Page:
Anyone can develop anxiety from experience and then from this they illness they form is post traumatic stress disorder (PTSD Essay)once called shell shock. It affects hundreds of thousands of people who have survived earthquakes, airplane crashes, terrorist bombings, inner-city violence, domestic abuse, rape, war, genocide, and other disasters, both natural and human made. PTSD has been called shell shock or battle fatigue syndrome.
It has often been misunderstood or misdiagnosed, even though the disorder has very specific symptoms. Most people who end up forming this disorder have it for the rest of their lives unless medicated or overcome their anxiety, they will never get rid of it. Ten percent of the population has been affected at some point by clinically diagnosable PTSD. Everyday more people show some symptoms of the disorder.
Although it was once thought to be mostly a disorder of war veterans who had been involved in heavy combat, researchers now know that PTSD also affects both female and male civilians, and that it strikes more females than males. In some cases the symptoms of PTSD disappear with time, whereas in others they persist for many years. PTSD often occurs with, or leads, to other psychiatric illnesses, such as depression. Everyone who experiences trauma does not require treatment; some recover with the help of family, friends, or religion. But many do need professional treatment to recover from the psychological damage that can result from experiencing, witnessing, or participating in an overwhelmingly traumatic event.
The symptoms of PTSD usually PTSD usually appears within 3 months of the trauma, but sometimes the disorder appears later. PTSD’s symptoms fall into three categories, Intrusion, Avoidance and Hyperarousal. Intrusion is a flashback the “victim” has when they relive the traumatic experience. This happens in sudden, vivid memories that are accompanied by painful emotions that take over the victim’s attention. This re-experience, or “flashback,” of the trauma is a recollection. It may be so strong that individuals almost feel like they are actually experiencing the trauma again or seeing it unfold before their eyes and in nightmares.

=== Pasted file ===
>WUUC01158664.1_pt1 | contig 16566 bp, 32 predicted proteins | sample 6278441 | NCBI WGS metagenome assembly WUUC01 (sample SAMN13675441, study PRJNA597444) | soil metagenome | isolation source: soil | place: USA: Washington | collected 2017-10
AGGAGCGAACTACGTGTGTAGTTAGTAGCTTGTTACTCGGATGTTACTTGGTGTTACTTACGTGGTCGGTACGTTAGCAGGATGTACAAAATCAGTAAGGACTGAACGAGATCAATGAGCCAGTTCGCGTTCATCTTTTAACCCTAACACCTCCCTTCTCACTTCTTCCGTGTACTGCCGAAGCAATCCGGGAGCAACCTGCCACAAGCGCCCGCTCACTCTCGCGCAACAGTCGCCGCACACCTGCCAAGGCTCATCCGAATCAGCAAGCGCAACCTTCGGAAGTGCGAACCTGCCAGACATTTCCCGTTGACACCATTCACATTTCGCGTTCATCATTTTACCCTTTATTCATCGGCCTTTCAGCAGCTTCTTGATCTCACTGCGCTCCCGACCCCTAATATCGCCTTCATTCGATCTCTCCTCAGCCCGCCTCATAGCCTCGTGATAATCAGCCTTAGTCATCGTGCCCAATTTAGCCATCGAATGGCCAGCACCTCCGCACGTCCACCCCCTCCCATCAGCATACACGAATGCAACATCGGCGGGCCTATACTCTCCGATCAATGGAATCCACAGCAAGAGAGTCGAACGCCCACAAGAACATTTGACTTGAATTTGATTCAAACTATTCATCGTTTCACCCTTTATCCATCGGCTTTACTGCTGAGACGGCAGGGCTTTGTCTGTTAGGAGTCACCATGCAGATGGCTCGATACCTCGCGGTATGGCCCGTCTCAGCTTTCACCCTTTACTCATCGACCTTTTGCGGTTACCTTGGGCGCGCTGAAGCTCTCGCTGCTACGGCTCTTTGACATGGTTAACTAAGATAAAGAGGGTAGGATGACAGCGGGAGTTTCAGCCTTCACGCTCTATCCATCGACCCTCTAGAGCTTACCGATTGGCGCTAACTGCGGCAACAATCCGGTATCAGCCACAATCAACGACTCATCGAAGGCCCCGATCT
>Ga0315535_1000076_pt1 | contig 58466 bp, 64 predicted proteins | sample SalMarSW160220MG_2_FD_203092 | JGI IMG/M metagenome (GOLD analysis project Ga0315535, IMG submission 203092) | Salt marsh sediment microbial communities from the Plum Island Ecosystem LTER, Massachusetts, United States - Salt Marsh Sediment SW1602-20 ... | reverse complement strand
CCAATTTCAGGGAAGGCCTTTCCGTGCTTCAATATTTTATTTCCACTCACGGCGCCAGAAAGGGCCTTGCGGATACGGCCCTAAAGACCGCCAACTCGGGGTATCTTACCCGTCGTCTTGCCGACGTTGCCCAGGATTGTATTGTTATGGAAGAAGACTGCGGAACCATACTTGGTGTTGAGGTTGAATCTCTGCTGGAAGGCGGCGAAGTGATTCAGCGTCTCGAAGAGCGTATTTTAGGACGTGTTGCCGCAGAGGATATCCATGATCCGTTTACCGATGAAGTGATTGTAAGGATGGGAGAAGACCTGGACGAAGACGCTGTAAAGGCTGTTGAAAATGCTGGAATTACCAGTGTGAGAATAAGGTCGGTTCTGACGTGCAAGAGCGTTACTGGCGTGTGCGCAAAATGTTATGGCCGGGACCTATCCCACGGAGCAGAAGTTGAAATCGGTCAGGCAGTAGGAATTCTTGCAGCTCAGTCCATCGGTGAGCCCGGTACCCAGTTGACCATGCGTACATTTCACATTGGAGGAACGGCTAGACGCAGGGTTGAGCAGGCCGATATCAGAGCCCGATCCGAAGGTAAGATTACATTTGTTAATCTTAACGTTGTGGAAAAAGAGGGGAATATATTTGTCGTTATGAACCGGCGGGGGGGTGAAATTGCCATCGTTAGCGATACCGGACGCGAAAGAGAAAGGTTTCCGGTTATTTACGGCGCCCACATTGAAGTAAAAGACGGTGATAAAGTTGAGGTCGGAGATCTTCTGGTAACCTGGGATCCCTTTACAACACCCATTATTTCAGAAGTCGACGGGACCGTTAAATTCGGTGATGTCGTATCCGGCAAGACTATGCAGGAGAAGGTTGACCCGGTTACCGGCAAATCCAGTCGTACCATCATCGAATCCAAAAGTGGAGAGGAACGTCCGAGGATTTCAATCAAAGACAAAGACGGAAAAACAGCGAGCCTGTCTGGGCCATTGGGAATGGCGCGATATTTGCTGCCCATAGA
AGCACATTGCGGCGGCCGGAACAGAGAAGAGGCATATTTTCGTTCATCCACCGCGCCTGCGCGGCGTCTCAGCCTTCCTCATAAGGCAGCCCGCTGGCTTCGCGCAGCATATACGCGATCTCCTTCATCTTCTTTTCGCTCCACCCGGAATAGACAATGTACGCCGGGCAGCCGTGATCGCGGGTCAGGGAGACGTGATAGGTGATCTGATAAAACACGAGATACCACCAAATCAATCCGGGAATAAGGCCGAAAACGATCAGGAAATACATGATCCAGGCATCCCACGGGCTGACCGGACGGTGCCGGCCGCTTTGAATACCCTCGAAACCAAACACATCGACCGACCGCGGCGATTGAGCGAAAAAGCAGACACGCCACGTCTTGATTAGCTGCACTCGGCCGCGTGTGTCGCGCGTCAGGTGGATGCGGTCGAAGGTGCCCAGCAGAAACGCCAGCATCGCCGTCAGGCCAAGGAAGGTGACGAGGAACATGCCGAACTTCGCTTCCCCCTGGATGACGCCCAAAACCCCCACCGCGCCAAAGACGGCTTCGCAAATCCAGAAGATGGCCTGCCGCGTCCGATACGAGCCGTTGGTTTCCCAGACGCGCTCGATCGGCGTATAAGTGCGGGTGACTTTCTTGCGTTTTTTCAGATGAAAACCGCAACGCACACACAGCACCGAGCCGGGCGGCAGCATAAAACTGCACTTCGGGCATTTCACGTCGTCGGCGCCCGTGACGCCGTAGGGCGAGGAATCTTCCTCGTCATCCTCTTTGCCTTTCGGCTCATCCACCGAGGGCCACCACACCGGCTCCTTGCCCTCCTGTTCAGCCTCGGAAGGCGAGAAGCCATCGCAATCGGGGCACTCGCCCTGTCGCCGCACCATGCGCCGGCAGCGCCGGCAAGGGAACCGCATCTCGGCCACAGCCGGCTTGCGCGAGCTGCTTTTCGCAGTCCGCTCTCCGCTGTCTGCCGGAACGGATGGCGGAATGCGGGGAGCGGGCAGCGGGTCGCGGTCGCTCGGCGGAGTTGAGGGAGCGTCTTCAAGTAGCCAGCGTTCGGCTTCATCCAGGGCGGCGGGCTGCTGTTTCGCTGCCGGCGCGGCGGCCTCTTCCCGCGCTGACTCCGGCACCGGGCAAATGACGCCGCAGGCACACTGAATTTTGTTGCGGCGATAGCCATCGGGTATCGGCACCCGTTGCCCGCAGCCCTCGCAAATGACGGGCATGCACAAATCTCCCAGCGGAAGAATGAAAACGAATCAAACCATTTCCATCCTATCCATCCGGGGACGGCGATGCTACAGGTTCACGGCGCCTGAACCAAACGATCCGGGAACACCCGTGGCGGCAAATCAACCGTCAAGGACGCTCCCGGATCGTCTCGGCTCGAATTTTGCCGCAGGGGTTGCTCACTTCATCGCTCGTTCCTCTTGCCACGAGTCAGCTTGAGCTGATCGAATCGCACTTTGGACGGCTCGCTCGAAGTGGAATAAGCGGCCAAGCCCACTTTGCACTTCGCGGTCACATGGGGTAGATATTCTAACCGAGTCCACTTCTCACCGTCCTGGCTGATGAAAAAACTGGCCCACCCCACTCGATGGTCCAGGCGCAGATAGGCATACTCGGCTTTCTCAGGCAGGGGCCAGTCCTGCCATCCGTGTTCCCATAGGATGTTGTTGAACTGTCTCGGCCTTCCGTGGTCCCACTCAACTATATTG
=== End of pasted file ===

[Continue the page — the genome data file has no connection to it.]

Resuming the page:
Avoidance is when the person with PTSD starts to affect their relationship with others. The inability of people with PTSD to work out grief and anger over injury or loss during the traumatic event means the trauma can continue to affect their behavior without their being aware of it. Depression is a common product of this inability to resolve painful feelings. Some people also feel guilty because they survived a disaster while others, particularly friends or family, did not.
Hyperarousal is when they can become suddenly irritable or explosive, even when they are not provoked. They may have trouble concentrating or remembering current information, and, because of their terrifying nightmares, they may develop insomnia. This constant feeling that danger is near causes exaggerated startle reactions. Finally, many people with PTSD also attempt to rid themselves of their painful re-experiences, loneliness, and panic attacks by abusing alcohol or other drugs as a “self-medication” that helps them to blunt their pain and forget the trauma temporarily. A person with PTSD may show poor control over his or her impulses and may be at risk for suicide.
Today, psychiatrists and other mental health professionals have good success in treating the very real and painful effects of PTSD. These professionals use a variety of treatment methods to help people with PTSD to work through their trauma and pain. Behavior therapy focuses on correcting the painful and intrusive patterns of behavior and thought by teaching people with PTSD relaxation techniques and examining (and challenging) the mental processes that are causing the problem. Psychodynamic psychotherapy focuses on helping the individual examine personal values and how behavior and experience during the traumatic event affected them. Family therapy may also be recommended because the behavior of spouse and children may result from and affect the individual with PTSD. Discussion groups or peer-counseling groups encourage survivors of similar traumatic events to share their experiences and reactions to them.
Group members help one another realize that many people would have done the same thing and felt the same emotions. And lastly, medication can help to control the symptoms of PTSD. The symptom relief that medication provides allows most patients to participate .